Knowles Corp., a maker of hearing-aid components and microphones for smartphones, said a Chinese court barred it from a trial where it’s the defendant in a patent dispute with rival Apple Inc. supplier Goertek Inc.
The decision is the latest in a series of “highly irregular actions” that have denied the company a fair trial in Weifang, Goertek’s hometown, Knowles said in an e-mailed statement yesterday. “Knowles continues to go through official Chinese legal channels and is asking for the most basic of legal rights,” Chief Executive Officer Jeffrey Niew said in the statement.
An official at the court’s communications department, who only gave his last name Wang, said when reached by phone the court couldn’t comment on the case. A woman who answered the phone at Goertek’s headquarters in Weifang, in eastern China, declined to comment and hung up.
The Weifang dispute is one of three that Knowles and Goertek, headed by billionaire Chairman Jiang Bin, are waging against each other in the U.S. and China over patents for microphone technology. Both supply micro-electromechanical systems microphones to Apple, according to IHS Technology, though Goertek gets more of its revenue from Samsung Electronics Co. and Lenovo Group Ltd, according to data compiled by Bloomberg.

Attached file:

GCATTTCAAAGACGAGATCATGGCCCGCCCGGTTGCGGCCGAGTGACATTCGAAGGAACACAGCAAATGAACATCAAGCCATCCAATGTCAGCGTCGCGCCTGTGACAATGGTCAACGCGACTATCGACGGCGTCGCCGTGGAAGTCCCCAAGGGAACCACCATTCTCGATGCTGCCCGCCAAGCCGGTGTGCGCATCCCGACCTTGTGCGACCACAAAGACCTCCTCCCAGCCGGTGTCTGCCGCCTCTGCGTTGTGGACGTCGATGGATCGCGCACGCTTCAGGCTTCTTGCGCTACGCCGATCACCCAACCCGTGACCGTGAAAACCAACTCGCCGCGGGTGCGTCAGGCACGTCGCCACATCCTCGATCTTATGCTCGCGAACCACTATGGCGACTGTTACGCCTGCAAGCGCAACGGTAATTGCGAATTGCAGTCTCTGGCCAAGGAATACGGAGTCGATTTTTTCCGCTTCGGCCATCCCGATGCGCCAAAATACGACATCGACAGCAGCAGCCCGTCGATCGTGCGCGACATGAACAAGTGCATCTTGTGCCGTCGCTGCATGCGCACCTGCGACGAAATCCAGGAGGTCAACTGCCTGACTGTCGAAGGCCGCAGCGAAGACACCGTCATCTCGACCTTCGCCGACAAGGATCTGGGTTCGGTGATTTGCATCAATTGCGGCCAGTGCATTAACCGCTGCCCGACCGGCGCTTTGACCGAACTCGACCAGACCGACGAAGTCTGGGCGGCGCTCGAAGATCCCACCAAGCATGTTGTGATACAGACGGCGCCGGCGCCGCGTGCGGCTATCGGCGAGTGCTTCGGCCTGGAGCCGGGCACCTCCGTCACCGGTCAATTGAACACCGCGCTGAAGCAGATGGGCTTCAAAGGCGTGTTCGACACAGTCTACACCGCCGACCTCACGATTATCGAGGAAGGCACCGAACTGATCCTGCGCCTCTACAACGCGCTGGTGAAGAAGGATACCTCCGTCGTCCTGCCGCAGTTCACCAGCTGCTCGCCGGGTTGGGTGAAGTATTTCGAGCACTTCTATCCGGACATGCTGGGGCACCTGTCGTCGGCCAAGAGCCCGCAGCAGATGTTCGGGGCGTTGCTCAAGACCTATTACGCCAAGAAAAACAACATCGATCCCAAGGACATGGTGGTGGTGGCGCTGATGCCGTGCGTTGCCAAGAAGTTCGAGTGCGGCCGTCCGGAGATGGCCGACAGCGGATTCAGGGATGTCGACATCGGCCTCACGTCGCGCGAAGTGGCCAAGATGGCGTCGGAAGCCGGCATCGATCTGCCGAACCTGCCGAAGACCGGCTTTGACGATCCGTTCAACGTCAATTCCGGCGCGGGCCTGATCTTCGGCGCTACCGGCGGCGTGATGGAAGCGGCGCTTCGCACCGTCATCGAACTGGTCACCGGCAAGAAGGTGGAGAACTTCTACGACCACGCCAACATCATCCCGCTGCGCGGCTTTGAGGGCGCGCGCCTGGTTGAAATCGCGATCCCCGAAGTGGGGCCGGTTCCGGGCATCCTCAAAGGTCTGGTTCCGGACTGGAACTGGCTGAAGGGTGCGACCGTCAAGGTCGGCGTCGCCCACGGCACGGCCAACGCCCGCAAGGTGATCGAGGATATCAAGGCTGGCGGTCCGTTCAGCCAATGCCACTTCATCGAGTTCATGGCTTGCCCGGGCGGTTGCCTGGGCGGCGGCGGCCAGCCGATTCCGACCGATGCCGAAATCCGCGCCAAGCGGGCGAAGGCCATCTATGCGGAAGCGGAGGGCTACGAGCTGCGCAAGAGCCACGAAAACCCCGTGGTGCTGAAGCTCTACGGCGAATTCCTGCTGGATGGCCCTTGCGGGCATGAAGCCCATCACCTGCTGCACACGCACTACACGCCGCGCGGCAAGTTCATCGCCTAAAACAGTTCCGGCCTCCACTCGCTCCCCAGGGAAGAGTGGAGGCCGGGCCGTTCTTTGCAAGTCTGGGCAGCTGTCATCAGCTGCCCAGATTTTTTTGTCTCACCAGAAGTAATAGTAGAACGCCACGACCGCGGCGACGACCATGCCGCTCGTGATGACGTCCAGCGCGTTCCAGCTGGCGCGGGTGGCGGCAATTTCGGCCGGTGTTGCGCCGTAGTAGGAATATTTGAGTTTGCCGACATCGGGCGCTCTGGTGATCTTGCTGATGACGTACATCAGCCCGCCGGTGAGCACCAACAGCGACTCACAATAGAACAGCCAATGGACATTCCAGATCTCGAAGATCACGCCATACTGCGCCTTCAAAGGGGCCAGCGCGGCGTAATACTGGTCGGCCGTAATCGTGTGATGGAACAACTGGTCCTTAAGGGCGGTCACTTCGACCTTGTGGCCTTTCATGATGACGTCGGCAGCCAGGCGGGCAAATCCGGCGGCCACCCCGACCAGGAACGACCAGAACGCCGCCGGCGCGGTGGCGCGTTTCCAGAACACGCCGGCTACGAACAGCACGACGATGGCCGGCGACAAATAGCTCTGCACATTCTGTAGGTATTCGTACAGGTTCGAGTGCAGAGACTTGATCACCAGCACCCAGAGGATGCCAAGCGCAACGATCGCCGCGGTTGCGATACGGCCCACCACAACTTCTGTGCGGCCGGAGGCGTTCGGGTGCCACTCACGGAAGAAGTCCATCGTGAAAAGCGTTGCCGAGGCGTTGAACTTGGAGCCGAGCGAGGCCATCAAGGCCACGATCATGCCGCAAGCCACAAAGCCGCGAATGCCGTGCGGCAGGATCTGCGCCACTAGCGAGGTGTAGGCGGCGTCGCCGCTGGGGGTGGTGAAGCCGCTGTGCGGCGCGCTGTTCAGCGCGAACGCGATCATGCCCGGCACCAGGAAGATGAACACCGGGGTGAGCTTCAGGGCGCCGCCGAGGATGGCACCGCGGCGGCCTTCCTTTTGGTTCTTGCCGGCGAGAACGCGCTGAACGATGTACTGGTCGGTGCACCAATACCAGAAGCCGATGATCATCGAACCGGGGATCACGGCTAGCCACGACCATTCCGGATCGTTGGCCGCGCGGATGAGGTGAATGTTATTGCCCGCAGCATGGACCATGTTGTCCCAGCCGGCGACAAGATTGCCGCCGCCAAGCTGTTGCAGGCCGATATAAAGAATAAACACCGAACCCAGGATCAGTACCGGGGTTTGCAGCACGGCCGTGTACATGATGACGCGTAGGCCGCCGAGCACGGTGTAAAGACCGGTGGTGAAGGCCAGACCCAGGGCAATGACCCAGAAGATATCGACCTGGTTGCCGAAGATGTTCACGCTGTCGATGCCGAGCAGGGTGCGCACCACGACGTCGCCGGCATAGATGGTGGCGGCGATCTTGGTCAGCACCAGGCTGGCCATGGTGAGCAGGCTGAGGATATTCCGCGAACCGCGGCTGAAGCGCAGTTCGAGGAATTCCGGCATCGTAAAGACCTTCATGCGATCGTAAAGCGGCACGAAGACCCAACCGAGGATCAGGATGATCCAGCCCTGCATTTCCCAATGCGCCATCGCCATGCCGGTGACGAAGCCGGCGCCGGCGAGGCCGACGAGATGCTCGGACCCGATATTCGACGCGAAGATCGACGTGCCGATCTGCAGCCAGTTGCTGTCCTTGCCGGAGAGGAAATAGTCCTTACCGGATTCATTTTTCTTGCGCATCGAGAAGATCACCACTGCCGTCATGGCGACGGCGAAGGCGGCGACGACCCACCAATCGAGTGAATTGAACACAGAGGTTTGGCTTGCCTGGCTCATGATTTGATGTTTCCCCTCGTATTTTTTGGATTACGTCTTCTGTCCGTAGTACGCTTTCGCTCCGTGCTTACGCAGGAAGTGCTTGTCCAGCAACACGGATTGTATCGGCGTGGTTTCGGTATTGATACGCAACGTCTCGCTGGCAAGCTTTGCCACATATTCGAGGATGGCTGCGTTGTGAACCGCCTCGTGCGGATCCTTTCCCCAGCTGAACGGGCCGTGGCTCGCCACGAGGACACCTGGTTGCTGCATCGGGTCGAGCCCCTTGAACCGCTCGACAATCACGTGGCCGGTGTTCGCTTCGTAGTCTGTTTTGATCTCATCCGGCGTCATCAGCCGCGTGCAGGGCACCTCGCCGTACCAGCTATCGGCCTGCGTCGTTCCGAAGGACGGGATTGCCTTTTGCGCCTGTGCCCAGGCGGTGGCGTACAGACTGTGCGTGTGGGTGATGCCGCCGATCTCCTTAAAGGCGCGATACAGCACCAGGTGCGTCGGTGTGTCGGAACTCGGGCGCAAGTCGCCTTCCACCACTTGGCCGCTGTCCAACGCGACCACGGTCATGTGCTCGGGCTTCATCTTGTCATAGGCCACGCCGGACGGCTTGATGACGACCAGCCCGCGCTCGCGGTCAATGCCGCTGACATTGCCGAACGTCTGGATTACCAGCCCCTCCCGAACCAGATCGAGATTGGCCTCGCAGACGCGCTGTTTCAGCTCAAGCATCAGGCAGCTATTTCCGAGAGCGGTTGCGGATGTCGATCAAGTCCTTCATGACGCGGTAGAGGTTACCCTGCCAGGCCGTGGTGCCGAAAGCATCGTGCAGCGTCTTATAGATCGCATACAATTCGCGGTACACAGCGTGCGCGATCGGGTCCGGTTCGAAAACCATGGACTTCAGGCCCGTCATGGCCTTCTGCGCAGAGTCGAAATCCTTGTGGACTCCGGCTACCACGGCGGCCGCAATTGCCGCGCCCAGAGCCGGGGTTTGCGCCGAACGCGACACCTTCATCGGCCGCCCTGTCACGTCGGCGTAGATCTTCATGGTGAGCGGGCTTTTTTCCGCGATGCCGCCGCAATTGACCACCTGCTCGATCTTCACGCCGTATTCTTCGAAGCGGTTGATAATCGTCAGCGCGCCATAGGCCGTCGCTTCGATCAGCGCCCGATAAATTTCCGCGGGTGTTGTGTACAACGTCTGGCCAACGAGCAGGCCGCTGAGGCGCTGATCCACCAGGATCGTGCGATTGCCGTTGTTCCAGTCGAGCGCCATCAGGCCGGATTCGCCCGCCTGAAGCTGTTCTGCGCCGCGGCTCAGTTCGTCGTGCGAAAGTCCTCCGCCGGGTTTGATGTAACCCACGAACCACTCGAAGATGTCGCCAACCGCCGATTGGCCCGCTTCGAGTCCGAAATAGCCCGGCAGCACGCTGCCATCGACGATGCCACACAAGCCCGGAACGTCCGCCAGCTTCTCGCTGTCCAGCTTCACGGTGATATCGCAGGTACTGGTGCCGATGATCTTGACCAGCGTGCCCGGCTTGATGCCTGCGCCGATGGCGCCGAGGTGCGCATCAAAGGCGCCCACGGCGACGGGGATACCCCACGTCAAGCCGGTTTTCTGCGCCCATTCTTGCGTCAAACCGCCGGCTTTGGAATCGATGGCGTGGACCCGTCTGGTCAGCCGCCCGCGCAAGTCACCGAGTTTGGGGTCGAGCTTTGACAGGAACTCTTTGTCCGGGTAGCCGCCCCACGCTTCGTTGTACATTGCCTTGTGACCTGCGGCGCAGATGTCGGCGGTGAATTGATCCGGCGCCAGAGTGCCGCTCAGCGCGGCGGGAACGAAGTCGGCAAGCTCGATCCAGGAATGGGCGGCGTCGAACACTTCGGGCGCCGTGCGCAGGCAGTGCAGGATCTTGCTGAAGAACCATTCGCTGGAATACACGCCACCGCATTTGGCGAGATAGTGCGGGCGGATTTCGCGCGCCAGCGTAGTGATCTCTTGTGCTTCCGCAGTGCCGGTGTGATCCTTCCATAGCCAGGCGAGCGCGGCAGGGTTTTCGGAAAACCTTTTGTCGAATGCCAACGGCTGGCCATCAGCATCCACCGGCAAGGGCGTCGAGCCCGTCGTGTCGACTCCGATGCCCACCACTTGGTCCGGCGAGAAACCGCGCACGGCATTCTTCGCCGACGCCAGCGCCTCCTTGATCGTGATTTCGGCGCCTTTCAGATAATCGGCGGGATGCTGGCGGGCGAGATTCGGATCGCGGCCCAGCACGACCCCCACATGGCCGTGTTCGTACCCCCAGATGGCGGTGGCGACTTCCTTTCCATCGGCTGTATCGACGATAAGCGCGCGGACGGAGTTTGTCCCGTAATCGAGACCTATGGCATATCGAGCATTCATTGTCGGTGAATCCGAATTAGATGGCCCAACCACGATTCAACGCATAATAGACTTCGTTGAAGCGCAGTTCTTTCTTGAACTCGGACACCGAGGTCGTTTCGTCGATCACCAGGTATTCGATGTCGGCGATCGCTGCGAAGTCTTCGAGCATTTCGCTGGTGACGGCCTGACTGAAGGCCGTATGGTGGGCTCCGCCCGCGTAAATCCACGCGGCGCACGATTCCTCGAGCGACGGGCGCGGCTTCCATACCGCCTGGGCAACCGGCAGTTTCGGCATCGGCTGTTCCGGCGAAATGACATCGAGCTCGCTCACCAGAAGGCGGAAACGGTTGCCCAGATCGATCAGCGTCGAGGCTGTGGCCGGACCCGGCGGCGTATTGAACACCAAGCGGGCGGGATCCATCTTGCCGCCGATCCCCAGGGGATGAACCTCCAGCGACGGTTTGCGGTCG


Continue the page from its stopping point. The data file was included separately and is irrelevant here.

Goertek shares fell as much as 1.9 percent, the most in four days, to 27.41 yuan in Shenzhen trading this morning. Knowles rose 0.1 percent to $31.61 in U.S. trading yesterday.
Carolyn Wu, a Beijing-based Apple spokeswoman, didn’t respond to an e-mailed request for comment.
Knowles lodged a complaint against Goertek in June at the U.S. International Trade Commission for patent infringement, according to the company. Goertek responded by suing Knowles’ Suzhou unit in Weifang for infringement, and the U.S. company counter-sued in Suzhou, 85 kilometers from Shanghai.
The Chinese court “improperly seized excessive quantities of products” from Knowles as evidence and disrupted manufacturing operations, according to the statement. Knowles was also fined 1 million yuan ($161,000) for failing to cooperate with the court.
On March 24, Chinese Premier Li Keqiang pledged to place more emphasis on intellectual property rights protection and underlined harsher penalties for infringements, according to the official Xinhua News Agency.
Knowles’ allegation comes after InterDigital Inc. accused China in December of threatening to arrest or detain its employees over a bid to collect patent royalties from Huawei Technologies Co. China started a probe into alleged violations of anti-monopoly laws after InterDigital filed an infringement complaint against handset makers including Huawei at the International Trade Commission. InterDigital and Huawei agreed to arbitration to resolve their dispute after the Chinese company won in the U.S.